Tuesday, October 2, 2007

The club at the end of the street …

Last weekend I had the pleasure of entertaining a number of visitors. I had Lyman Lundquist of IBM up from Austin, and he was a lot of fun. I also had Peter Shell of ACI, and newly appointed to the position of IT Director for Asia Pacific, as well as Brad Poole, a longtime colleague from my days at Tandem.

While we were waiting for Peter and Brad to arrive, Lyman looked me squarely in the eye and said, “so, you like that little restaurant La Grillade in Crows Nest do you? And you used to spend a lot of time there!” I have only just recently returned from Sydney and had spent one evening there with a good friend Dieter Monch, the former Managing Director of Nixdorf Computer in Australia, but how did Lyman know about my tastes in restaurants? “And I have a good friend who just visited me and who says he knows you, and believes you have been going there since the ‘80s!”

There was a time back in the late 70s where I had a small software company called EDOS Australia. Focused on the IBM mainframe, we licensed an alternate IBM operating system, EDOS, to small mainframe users at a time when IBM provided the DOS operating system for free. My offices were right next door to La Grillade and, with the arrival of wireless phones I found that if I extended the aerial of the phone’s base out the window, there was enough range for me to run my company while seated in the restaurant’s courtyard.

Located at the business end of Alexander Street, La Grillade was pretty much the club at the end of the street. And for years, the hustle and bustle of my office that my customers could clearly identify was really the noise of patrons arriving at their tables. EDOS Australia was acquired by Nixdorf Computer at the time they entered into the IBM Plug Compatible Mainframe business – and it was Kim Brebach, the Manager of Nixdorf for the state of New South Wales, who first referred to me as the “legend in his own lunchtime”!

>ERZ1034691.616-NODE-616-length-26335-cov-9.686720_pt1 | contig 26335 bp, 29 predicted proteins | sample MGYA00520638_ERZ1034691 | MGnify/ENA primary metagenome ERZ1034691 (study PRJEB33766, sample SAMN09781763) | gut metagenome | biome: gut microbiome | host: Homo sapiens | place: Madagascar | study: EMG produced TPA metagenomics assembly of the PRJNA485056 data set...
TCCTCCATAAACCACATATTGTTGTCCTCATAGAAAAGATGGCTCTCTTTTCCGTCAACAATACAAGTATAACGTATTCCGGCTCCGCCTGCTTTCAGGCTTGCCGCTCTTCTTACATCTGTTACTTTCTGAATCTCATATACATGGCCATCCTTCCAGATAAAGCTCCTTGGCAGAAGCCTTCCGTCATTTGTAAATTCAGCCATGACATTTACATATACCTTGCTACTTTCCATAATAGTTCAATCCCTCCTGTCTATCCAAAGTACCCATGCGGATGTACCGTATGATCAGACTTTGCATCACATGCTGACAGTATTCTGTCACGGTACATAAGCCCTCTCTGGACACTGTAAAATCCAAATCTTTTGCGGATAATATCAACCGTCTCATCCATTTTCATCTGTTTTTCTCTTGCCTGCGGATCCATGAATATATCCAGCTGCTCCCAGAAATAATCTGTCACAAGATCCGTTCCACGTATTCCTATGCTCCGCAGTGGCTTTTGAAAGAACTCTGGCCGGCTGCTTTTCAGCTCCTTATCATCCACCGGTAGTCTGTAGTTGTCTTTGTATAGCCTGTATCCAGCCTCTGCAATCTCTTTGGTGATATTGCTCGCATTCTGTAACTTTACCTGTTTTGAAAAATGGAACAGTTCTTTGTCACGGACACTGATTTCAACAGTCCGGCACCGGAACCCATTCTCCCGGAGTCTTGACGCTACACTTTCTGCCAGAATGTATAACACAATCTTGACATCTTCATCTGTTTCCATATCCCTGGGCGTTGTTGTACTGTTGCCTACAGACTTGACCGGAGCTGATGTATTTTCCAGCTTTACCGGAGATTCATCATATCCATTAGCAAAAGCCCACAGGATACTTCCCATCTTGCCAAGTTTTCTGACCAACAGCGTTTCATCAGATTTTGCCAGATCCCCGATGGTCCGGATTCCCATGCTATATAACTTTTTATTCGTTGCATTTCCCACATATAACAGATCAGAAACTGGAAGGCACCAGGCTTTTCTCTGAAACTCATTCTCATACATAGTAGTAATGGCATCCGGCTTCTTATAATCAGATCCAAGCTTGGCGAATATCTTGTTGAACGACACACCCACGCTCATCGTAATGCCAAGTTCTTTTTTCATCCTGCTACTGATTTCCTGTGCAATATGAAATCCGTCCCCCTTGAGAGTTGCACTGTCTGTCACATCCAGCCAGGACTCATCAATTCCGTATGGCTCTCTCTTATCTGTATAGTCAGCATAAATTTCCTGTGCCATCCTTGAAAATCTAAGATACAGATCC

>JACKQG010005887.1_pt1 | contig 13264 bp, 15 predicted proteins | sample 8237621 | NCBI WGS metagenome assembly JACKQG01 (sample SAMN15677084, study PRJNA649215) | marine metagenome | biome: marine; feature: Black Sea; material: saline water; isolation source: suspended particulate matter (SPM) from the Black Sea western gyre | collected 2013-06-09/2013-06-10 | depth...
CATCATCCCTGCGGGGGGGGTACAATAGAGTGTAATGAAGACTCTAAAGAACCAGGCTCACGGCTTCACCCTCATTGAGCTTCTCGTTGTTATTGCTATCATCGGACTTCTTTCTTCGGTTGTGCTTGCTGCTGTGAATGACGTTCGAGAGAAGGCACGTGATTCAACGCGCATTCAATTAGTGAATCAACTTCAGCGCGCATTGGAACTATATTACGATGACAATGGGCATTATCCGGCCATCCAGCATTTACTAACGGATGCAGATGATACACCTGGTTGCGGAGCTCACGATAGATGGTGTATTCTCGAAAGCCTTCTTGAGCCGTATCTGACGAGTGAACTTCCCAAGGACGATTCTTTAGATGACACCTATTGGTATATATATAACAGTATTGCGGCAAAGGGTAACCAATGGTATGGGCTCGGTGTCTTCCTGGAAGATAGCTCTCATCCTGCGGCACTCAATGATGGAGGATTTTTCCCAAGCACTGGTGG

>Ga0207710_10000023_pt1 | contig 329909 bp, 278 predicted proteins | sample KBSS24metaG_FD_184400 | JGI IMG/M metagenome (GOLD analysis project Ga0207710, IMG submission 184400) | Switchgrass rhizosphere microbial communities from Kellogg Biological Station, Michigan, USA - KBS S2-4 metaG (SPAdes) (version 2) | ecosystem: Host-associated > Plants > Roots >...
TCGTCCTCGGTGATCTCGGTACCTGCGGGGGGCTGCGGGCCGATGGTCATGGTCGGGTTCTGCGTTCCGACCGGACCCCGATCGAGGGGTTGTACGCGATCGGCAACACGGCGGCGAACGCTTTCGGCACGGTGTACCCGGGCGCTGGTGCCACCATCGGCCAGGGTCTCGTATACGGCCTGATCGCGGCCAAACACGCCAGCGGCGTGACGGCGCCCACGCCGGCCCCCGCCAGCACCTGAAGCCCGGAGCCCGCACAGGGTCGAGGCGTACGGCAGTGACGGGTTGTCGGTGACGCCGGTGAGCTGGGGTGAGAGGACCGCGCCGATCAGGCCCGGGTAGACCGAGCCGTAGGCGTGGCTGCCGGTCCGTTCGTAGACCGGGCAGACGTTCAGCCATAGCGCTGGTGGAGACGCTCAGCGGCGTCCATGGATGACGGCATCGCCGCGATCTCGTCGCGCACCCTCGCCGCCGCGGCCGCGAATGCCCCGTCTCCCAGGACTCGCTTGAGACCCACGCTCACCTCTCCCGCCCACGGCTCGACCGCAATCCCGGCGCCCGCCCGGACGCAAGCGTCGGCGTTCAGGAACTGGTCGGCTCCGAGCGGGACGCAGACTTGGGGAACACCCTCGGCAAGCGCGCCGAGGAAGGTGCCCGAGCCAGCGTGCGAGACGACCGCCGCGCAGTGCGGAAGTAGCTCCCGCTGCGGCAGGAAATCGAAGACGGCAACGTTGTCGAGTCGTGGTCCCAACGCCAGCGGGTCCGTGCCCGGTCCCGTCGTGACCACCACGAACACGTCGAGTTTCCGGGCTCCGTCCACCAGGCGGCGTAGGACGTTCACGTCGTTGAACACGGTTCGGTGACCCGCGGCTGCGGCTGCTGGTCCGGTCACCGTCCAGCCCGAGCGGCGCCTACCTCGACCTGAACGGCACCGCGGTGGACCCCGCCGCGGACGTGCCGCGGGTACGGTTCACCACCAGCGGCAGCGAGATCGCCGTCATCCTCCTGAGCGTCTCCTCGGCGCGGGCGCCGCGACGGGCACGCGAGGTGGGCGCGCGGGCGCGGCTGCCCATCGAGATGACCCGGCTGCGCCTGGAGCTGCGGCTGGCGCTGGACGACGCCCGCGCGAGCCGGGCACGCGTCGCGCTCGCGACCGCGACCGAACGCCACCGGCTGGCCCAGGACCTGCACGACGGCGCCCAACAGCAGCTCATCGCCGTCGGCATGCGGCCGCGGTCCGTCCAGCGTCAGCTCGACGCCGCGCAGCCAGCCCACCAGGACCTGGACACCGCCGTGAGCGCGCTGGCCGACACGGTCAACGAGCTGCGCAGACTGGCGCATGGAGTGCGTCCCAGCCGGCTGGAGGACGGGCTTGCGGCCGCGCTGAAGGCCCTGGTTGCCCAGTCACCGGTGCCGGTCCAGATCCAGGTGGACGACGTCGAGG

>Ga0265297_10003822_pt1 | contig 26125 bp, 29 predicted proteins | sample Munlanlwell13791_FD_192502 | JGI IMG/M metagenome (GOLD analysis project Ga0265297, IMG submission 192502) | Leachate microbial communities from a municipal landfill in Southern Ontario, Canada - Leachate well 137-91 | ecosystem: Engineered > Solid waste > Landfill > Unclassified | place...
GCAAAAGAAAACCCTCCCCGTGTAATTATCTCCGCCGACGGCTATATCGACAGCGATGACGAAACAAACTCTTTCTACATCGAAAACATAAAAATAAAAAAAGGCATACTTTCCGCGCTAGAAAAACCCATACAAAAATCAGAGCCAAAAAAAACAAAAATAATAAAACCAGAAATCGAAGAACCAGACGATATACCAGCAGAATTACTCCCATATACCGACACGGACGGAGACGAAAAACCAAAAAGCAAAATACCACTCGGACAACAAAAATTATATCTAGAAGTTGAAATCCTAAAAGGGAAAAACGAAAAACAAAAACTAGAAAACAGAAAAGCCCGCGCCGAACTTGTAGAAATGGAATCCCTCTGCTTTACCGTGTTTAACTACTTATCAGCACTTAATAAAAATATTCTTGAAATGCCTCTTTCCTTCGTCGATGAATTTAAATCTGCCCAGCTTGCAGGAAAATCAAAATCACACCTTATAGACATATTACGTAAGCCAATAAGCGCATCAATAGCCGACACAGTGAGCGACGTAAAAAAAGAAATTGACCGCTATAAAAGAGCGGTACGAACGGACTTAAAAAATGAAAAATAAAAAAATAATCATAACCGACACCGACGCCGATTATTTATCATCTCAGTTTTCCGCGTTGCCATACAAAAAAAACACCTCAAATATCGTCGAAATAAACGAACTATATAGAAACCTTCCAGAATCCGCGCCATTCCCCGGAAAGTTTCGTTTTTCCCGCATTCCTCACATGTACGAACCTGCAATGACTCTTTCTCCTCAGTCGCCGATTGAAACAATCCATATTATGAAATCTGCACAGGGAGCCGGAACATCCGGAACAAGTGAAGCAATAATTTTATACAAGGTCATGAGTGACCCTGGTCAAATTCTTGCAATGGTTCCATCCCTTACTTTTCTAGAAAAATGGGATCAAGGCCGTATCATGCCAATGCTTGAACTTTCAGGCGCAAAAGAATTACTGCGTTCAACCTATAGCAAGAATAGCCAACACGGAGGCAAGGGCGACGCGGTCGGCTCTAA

This is the restaurant where I first tasted Henschke’s Hill of Grace, perhaps the finest Shiraz wine going, and where one night Andre, the restaurant owner, (finding himself suddenly short-handed) yelled, “Richard, could you look after the bar for me tonight?” And I had never tended bar in my life! A good part of my life spent there was with my good friend Kevin McCormack and together, we built a pretty good software business.

Now, following Lyman’s comments, I was really curious. Turns out Lyman had been explaining my present employer’s products to his good friend, a fellow Australian. “You don’t happen to have heard of Richard?” Lyman asked.

“Know him, of course I do and we were good friends a long time ago. Why don’t you ask him about La Grillade?” It turned out that Lyman had been talking with Paul Matthews – a highly respected software entrepreneur I had known a long time ago!

From a well-known line, straight out of Muriel's Wedding, “What a coincidence!” Paul was someone I hadn’t really been in touch with for more than 20 years.

But it gets even better. After I emailed Paul to let him know how surprised I was to hear of him after such a long time, Paul was in for a surprise himself. He began to explain the story to his partner, Georgina Georghiou only to hear her say “not Richard Buckle? I worked with him at a container shipping company back in 1972!”

What a coincidence – I hadn’t been in touch with Georgina for close to 35 years!

As we continued with dinner Lyman, Peter, and Brad we all found that our lives crossed on many levels. Brad came to Tandem after working for Rolm and where, at the time IBM purchased Rolm, he had worked on the NetView/PC network management gateway product. Peter had come to InSession after years working at John Robinson’s NET/MASTER company, and John was another business colleague who I had entertained on many occasions at La Grillade. It was over lunch there that John first told me about the potential to take NET/MASTER to NonStop! Both Brad and Peter were involved in the NonStop NET/MASTER development and now both work for ACI!